“TeuxDeux: Write about Usability”

A look at the usability of TeuxDeux

CT Phiri
CT Phiri
Feb 22 · 4 min read

TeuxDeux is a “simple, designy, to-do app”.

I use it because it does exactly what it says it does. It’s intuitive, uncluttered and useful. In terms of usability heuristics, it checks all the boxes regarding learnability, efficiency, memorability, errors and satisfaction.

A screenshot of my TeuxDeux week.

Learnable, Efficient and Memorable

The concept of TeuxDeux is very simple. On each day, you can write up a list of ‘to-dos’. To create a to-do, all you have to do is click on an empty line, type your to-do and hit enter. Once you complete a to-do, you can cross it off your list by clicking on it (and undo that by clicking on it again).

If you don’t cross off a to-do by the end of the day, it gets carried over to the next day. It’s simple, intuitive and reaffirms your goals each day (a little bit like bullet journaling).

When you hover over a to-do, a familiar ‘drag-and-drop’ icon appears, indicating you can move your to-do into a different slot if you wish. The ‘drag-and-drop’ icon is something most users will recognize, and intuitively know what it’s for.

The Teuxtorial that teaches you how to use TeuxDeux

Users can also use Markdown syntax to format their to-dos and make them bold, italic or even include links. This option speaks to the efficiency of the app, allowing more advanced users to use additional features quickly to accomplish their tasks.

There are additional accelerators, such as the ability to create recurring to-dos, that are satisfying to the advanced user. To create a recurring task, you just have to add “every day” or “every week” at the end your to-do, and it will automatically populate the subsequent days. This one isn’t immediately obvious to the novice user (in fact, I discovered it by accident), but it’s easy to learn and remember for future use.


The app does a good job of preventing errors, too. There is an area in which you can create lists of to-dos that aren’t time sensitive; if you try to delete a list, you are asked to reconfirm before performing this destructive action. This is pretty much the only ‘risky’ scenario in which a user might unintentionally do something negative and irreversible.

TeuxDeux’s confirmation prompt before performing a destructive action

If you forget the Markdown for anything, there’s a help section with “Pro Tips” to remind you how to do things. At first, the Pro Tips aren’t super easy to find. They’re not in an obvious place like the nav bar or footer: they’re found deep in the dropdown menu for your account details. However, once you open up the Pro Tips, they include an easy-to-remember shortcut for opening the Pro Tips quickly:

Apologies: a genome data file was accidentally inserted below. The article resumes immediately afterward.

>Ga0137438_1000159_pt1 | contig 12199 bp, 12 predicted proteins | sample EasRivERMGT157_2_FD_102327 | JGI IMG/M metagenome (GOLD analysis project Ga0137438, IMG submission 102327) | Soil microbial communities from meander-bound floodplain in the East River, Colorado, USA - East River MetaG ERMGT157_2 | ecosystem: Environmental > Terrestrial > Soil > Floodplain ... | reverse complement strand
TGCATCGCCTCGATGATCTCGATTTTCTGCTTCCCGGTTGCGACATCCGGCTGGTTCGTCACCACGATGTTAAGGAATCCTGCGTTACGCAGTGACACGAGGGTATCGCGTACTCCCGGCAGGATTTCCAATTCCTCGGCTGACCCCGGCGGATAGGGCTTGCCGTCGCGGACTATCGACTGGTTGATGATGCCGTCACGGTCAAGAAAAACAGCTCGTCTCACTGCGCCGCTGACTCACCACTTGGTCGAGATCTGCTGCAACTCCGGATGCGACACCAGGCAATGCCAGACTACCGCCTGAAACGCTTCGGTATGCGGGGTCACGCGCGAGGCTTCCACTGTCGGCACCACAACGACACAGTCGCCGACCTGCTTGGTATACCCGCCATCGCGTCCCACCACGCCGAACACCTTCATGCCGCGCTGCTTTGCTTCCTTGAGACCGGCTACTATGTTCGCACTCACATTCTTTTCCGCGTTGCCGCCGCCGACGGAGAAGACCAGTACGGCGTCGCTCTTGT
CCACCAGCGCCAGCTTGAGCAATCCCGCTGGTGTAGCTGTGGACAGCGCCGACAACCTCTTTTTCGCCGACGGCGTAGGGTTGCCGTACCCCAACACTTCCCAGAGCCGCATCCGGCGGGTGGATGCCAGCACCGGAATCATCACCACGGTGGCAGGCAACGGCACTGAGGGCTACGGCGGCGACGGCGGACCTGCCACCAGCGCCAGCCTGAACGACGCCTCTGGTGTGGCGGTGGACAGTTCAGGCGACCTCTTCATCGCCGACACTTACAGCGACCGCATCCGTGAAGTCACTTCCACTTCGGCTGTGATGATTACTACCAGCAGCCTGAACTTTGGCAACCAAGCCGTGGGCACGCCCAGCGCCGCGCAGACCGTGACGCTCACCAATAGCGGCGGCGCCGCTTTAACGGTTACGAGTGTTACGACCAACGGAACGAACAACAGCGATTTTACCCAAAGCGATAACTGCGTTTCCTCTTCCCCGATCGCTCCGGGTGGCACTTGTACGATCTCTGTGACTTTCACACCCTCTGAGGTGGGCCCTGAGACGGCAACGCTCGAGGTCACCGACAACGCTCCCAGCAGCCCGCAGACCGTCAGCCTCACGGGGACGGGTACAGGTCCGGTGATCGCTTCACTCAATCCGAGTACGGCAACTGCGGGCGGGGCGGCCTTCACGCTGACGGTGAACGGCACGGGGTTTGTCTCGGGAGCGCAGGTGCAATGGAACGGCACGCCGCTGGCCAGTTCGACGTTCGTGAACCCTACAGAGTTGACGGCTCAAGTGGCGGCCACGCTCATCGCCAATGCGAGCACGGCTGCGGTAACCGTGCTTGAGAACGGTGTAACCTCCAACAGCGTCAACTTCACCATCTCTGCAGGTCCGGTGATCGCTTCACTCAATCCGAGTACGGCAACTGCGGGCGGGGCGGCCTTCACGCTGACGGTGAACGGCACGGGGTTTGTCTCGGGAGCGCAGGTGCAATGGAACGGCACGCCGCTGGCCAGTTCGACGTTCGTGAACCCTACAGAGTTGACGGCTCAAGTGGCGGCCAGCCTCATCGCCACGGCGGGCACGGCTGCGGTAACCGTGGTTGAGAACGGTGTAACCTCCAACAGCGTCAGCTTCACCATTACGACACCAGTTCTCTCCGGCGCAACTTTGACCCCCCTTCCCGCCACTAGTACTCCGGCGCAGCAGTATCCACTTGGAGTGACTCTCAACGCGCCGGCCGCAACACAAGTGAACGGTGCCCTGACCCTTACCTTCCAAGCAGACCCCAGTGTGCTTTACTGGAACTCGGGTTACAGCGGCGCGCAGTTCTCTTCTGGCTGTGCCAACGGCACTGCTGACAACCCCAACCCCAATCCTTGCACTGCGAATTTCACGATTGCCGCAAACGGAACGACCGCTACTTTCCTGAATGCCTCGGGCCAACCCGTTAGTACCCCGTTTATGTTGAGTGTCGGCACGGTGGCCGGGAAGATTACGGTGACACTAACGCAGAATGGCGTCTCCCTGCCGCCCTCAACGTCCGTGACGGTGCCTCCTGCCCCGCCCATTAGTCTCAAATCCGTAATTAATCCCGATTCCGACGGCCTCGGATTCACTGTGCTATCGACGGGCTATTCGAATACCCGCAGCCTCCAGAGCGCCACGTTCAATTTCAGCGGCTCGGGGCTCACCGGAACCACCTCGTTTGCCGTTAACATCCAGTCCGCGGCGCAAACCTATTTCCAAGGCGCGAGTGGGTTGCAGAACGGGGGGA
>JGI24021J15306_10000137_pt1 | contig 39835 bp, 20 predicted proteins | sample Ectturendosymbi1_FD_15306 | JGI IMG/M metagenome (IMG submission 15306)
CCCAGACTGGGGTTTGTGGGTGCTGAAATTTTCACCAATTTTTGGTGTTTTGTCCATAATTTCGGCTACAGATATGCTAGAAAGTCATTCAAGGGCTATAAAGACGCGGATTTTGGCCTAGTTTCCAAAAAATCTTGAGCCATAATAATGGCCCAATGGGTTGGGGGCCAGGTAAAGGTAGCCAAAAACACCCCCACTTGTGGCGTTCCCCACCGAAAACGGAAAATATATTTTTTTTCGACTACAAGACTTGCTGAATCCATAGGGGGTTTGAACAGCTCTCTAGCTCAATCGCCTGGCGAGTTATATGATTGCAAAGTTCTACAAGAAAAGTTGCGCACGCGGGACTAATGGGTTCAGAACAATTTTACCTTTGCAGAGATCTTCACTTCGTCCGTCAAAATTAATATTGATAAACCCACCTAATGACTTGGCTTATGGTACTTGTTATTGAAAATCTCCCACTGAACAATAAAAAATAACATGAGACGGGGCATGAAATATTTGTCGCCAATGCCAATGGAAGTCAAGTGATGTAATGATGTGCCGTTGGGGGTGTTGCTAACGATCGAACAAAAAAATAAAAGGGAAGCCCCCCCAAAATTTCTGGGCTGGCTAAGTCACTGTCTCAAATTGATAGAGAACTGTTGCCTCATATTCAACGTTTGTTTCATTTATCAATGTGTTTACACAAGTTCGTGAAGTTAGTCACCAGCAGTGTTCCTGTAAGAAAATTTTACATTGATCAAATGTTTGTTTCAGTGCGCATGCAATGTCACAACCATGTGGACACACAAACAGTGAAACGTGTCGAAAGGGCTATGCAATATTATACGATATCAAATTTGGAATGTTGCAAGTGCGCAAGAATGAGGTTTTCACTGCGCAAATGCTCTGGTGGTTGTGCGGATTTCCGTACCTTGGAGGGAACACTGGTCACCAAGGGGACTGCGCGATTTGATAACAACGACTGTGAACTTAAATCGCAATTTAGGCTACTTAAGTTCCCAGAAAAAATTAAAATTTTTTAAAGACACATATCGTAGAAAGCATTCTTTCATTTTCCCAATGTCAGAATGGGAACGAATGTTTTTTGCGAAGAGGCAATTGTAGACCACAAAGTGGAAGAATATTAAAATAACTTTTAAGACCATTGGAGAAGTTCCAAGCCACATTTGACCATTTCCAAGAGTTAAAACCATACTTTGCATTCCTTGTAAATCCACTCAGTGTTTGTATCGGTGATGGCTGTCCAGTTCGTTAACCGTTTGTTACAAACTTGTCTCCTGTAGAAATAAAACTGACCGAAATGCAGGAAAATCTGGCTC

TeuxDeux is really satisfying to use because it doesn’t have a steep learning curve, and you can learn to use it efficiently very quickly. More importantly, it does exactly what the user expects it to do.

It’s predictable and makes wonderful use of natural mapping by simulating written to-do lists, where you would cross things out when you are done. It follows real-world conventions, using natural language and is relatively flexible in its simplicity.

Dark Pattern?

The only potentially dark pattern I observed was in the subscription form. TeuxDeux is a subscription-based service so, once your 30-day free trial is up, you have to enter your credit card details. When I did this, I noted the ‘Auto-renew’ box was already pre-selected. This irked me a bit, but in reality, it was quite useful: I wouldn't have to go back and keep renewing my subscription manually, as I intended to use the app long term. Other users may feel differently about that. On the plus side, the ‘Auto-renew’ box is in a visible, accessible place so it’s not difficult to simply uncheck it.

Ok — So, maybe it’s not a dark pattern, but it is a tad shady.

Thanks for reading! This post was written as a response to a prompt in the UX Design course I am currently taking through Designlab. I hope you enjoyed the read and welcome responses/feedback!

CT Phiri

Written by

CT Phiri

Digital Marketer, UX Designer, Poutine Enthusiast — not necessarily in that order.

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